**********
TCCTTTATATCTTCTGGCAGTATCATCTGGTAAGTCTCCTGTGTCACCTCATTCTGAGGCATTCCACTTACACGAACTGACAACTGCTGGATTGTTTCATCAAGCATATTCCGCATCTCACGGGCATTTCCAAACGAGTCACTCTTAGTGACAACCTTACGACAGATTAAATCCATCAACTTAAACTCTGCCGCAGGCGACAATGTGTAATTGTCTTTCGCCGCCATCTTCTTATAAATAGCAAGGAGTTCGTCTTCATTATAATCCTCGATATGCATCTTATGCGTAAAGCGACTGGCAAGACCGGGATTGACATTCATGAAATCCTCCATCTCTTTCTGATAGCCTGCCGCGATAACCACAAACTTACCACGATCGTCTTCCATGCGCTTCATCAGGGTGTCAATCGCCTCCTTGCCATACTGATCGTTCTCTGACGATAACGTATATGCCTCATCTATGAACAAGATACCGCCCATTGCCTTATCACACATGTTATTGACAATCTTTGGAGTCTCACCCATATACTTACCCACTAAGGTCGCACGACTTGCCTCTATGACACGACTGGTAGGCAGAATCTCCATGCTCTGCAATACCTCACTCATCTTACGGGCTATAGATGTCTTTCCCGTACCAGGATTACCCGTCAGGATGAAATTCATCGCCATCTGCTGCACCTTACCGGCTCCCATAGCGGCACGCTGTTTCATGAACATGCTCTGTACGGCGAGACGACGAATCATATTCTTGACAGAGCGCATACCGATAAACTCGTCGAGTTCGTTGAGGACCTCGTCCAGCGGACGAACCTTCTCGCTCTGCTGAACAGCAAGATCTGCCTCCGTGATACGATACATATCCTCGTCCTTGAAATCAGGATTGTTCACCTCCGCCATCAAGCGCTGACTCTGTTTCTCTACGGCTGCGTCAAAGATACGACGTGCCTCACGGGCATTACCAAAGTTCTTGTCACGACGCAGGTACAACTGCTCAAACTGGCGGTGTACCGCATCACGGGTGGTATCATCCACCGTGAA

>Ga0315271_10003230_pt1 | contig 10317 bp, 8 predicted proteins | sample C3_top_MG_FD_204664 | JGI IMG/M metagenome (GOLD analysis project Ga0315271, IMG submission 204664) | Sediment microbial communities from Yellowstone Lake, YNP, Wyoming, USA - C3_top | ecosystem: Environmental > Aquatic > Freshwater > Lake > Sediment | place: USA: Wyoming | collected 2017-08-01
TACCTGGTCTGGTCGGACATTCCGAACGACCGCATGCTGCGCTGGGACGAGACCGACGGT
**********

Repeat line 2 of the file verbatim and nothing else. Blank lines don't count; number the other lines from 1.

>Ga0315271_10003230_pt1 | contig 10317 bp, 8 predicted proteins | sample C3_top_MG_FD_204664 | JGI IMG/M metagenome (GOLD analysis project Ga0315271, IMG submission 204664) | Sediment microbial communities from Yellowstone Lake, YNP, Wyoming, USA - C3_top | ecosystem: Environmental > Aquatic > Freshwater > Lake > Sediment | place: USA: Wyoming | collected 2017-08-01